Geophysical Investigations at Cairo's Oldest, the Church of Abu Serga (St. Sergius), Cairo, Egypt
Publication: Publication Date: 31 July 2017Testing Method: ,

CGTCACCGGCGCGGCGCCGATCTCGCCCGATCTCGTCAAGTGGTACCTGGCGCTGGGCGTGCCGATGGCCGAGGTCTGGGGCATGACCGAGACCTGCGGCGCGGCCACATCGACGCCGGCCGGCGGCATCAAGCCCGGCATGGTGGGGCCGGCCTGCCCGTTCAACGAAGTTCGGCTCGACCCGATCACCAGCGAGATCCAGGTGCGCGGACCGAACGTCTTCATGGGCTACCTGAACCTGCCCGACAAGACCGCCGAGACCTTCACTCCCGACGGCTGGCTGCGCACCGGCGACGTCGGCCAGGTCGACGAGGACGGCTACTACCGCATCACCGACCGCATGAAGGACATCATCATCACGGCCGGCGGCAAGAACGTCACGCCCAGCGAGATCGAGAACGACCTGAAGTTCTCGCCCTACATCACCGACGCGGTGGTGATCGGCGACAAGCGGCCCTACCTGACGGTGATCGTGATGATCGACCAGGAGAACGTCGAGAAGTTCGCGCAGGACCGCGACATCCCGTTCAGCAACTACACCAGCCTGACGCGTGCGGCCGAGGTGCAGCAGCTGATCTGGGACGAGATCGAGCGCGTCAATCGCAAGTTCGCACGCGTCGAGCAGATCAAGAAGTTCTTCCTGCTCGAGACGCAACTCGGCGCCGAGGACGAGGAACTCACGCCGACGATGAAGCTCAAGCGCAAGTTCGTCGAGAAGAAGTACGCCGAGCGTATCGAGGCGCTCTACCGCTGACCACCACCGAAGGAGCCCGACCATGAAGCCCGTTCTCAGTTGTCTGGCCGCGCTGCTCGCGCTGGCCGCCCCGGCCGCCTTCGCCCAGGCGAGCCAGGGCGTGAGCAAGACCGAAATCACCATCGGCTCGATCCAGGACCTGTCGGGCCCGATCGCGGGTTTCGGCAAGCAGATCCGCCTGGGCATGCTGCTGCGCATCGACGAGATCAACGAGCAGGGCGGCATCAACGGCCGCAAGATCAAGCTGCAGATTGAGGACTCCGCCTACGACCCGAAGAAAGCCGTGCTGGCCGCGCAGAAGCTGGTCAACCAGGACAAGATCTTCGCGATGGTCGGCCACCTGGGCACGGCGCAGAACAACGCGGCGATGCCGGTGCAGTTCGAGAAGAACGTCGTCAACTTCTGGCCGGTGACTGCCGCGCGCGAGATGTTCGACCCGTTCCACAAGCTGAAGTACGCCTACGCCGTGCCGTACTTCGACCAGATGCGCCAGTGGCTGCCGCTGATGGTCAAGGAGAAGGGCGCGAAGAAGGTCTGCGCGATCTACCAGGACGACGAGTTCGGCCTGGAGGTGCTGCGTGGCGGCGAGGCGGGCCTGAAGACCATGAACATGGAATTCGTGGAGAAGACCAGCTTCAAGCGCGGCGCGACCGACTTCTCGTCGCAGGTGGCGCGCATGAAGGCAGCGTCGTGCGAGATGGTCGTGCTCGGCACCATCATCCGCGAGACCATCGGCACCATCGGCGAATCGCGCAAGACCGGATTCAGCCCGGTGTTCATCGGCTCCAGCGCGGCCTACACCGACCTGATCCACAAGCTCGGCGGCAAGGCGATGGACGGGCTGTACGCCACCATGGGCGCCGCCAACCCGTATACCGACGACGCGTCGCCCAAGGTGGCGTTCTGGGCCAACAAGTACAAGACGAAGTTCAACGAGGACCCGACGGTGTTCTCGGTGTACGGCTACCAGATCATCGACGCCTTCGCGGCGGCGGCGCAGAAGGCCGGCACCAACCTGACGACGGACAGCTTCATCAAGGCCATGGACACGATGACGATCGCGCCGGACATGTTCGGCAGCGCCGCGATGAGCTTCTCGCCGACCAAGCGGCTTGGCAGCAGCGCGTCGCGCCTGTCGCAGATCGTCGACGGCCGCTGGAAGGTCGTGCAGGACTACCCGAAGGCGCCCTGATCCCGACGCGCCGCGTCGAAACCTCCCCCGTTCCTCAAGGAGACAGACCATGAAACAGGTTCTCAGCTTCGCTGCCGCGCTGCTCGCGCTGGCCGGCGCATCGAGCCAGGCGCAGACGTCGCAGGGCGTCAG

The results of an integrated geophysical survey at the archaeological site of Abu Serga church, Cairo, Egypt are presented and discussed. The aim was to investigate the ground conditions of the Church of Abu Serga (St. Sergius), the Cairo’s oldest, dated from 4th Century church, which is located at Qasr el-Shama in old Cairo in Egypt. In particular the objective is to study the subsurface geological structures at the location of the church, and to detect and possibly map any ancient remains concealed under the monument. The survey was conducted using two geophysical methods: the ground penetrating radar (GPR), which is a fully non-destructive method, and the electrical resistivity tomographies (ERTs). The usefulness of combining conventional geophysical mapping techniques and high resolution imaging methods in delineating shallow targets of archaeological interest at such complex archaeological sites, is studied. Ground penetrating radar time slices and 3D electrical tomography depth slices were used for the verification of specific anthropogenic anomalies, which were detected on the geophysical maps Processing of geophysical maps included filtering with the gradient and first derivative operators in the space domain and the upward continuation and Butterworth filters in the wave number domain. The integration of the geophysical measurements revealed that the present Crypt is not the original holy Crypt. The anomalous reflector is detected at depth of about 5 m below the sanctuary floor, in the form of buried ceiling of the original Crypt. The present Crypt is just a small low subterranean church belong to the 2nd century. High resistivity anomalies and distinct GPR signals were also observed deeper in the inner parts of the church. They are attributed to possible remains of ancient walls and surrounding tunnels, or other man-made structures concealed under the floor of the monument. The geophysical survey at Abu Serga church also demonstrates that the general features of the foundation soil are heterogeneous with abundance of fractures; the water table is very high at 1.8m below the sanctuary floors. The benefits of combined geophysical surveys in case of archaeological investigations at complex sites are highlighted.
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